Dr. Ijeoma A. Azodo

Dr Ijeoma Azodo

Dr Ijeoma Azodo, Honorary Clinical Tutor, University of Edinburgh

Dr. Ijeoma A. Azodo is a surgeon, health services researcher, digital transformation strategist and coach. Her work focuses on improving the processes and experience of patient care for healthcare professionals using digital information technology.

She uses a ‘people first’ and ‘furthest first’ public health approach to scope and integrate requirements across organization-service-user level needs. Her recent research on wearables and the Internet of Things added support to the importance of aligning people, platforms, and ecosystems in health services transformation.

In 2018-2019, Dr. Azodo worked with the NHS Digital Academy as Director of Experiential Learning, shaping the blended learning curriculum for Cohorts 1 and 2. She currently leads the Surgical Sciences, MSc (online) Communications module (University of Edinburgh).

Deliberate design in health and care

Practicing deliberate design and a focus on care as an active process is one way to develop digital products and services. It acknowledges the shifting communications order, hierarchy and reshaping of relationships to self and professionals in health and medicine. In this talk, examples are drawn from wearable/sensor IoT devices in care practices, digital inclusion, and design processes for tandem users (cognitive and professional) across the US, UK and Europe. Connections are drawn to the implications on access, equality and the performance of self in care with growing technology hyper-mediation.

Rafiah Badat

Rafiah Badat

NIHR clinical doctoral research fellow, City University, London and St George’s Trust

Rafiah Badat is Speech and Language Therapist and and a NIHR clinical doctoral research fellow, City University, London and St George’s Trust. Rafiah was a 2018 NHS Digital Pioneer Fellow. The NHS Digital Pioneer Fellowship supported up to 30 ‘change makers’ employed by NHS organisations in London to design and lead transformation projects underpinned by digital innovation.

Rafiah is currently leading a half million-pound NHS-funded project working with patients to co-design digital therapy tools in collaboration with the National Institute for Health Research (NHIR), Health Education England, City University and St George’s Trust.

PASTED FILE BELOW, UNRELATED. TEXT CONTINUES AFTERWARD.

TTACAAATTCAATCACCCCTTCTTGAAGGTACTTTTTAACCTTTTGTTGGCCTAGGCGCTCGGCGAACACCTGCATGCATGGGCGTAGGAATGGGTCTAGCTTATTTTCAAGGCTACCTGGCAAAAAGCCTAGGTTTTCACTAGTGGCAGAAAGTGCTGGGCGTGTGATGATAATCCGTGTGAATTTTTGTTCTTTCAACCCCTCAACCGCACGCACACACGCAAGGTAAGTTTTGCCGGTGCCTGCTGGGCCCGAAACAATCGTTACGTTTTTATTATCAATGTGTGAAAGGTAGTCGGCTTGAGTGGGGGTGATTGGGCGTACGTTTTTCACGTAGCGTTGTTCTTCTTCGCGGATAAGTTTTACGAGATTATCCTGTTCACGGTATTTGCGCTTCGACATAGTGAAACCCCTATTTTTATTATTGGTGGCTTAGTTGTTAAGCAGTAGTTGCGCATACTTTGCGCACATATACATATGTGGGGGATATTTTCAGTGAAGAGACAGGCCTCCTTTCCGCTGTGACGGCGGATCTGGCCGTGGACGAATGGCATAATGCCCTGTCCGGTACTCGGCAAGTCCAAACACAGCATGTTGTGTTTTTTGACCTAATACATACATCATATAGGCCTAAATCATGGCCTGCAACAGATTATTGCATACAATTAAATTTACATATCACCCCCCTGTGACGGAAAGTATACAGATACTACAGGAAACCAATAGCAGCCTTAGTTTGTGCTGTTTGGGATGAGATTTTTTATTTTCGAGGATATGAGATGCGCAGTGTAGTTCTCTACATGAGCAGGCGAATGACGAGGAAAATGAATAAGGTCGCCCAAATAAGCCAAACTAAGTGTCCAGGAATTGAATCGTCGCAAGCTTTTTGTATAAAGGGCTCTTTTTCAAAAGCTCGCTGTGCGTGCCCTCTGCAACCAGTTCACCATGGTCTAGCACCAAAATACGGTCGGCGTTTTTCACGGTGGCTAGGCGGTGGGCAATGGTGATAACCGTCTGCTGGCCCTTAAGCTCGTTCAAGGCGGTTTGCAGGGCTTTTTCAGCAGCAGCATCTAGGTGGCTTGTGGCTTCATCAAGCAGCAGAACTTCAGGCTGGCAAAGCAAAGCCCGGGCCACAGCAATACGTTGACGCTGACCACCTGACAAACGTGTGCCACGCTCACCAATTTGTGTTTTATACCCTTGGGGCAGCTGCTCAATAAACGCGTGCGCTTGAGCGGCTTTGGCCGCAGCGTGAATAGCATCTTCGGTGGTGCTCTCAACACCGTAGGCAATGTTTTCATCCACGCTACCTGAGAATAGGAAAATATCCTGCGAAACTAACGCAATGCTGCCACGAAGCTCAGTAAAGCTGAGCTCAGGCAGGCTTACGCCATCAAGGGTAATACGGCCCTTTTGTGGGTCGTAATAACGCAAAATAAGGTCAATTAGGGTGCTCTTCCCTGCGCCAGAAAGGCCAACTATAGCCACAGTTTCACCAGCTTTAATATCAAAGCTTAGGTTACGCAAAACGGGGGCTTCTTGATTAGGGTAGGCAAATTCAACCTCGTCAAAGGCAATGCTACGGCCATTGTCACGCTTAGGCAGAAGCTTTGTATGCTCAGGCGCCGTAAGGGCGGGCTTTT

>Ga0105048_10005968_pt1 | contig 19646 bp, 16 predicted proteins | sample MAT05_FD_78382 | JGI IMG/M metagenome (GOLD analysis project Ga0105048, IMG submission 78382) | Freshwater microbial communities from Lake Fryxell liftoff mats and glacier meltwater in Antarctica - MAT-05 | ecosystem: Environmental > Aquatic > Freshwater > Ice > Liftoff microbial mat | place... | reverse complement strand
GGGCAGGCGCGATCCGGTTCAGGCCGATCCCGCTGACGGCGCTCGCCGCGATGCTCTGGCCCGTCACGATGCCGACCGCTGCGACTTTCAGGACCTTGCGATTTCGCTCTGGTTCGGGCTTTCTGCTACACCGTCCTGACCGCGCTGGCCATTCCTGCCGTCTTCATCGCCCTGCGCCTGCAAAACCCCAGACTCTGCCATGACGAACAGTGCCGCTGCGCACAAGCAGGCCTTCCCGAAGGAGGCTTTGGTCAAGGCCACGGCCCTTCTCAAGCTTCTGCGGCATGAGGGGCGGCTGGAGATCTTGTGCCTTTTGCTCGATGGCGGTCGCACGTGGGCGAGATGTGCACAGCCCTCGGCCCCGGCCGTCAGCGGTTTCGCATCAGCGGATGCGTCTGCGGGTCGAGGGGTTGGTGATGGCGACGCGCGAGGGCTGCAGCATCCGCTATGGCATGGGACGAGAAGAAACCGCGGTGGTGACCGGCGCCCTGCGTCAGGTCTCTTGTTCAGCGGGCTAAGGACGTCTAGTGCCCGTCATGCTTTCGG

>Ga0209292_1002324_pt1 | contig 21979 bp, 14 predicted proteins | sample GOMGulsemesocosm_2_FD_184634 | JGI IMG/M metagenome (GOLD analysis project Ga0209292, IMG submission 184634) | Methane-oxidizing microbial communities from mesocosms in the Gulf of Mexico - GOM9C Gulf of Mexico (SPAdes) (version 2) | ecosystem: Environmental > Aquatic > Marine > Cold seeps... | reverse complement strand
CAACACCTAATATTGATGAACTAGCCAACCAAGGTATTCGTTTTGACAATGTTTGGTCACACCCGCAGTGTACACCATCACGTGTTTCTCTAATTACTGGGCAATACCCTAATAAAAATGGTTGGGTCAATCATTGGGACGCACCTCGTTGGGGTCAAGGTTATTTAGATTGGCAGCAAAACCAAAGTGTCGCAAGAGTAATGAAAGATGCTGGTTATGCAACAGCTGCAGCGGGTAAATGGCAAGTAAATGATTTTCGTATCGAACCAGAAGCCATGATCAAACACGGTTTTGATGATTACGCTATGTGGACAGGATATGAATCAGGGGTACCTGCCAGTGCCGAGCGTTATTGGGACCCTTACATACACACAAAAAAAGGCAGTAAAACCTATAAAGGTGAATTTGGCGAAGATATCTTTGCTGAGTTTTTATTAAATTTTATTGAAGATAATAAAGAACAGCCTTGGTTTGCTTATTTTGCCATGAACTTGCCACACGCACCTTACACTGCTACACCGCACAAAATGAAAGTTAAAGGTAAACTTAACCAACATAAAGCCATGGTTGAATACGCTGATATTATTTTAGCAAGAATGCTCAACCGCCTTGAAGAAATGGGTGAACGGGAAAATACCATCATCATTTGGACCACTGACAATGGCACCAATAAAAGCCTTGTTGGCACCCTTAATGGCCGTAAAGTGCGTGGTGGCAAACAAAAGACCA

For tech solutions to truly address the needs of all, the design process has to be inclusive and diverse; this requires a broad representation of cognitive/physical ability, socioeconomic status, race, culture and gender preferences. Failing to do this runs the risks of creating products, systems, predictions that only apply or are accessible to some, leading to bias and inequalities which, in the field of health and social care, can have severe implications. On the flip side, an inclusive design approach means that a larger section of the population is likely to be represented thus reaping greater benefits for all.

​Collaborative research involving tech experts, clinical staff, academics and the service-users themselves is crucial for guiding an inclusive design approach. Studies that compare and explore approaches for involving marginalised groups in tech design can provide specific, practical steps that can be replicated and adopted widely allowing inclusive approaches to become the norm. Furthermore, research can provide those that are marginalised with a voice to express their wants, needs and preferences which can garner understanding and empathy from industries thus motivating them to adopt an inclusive approach.

The Shuri Network is for women of colour who are leading, involved with or interested in digital health and technology in the NHS including CNIOs, CIOs and CCIOs as well aspiring leaders. It provides BAME women with a voice and a platform to progress into leadership roles. The network is helping the NHS develop a leadership pipeline that more closely reflects the NHS workforce.


Listen to Ijeoma explain what drew her to medicine and surgery, and Rafiah describe how she came to specialise in speech and language therapy. Ijeoma and Rafiah also share why the Shuri Network is important to them, and how the Network supports women of colour, and allies, who are working in digital health.

Ep12: Diversity, Design, and Digital health with Ijeoma Azodo and Rafiah Badat

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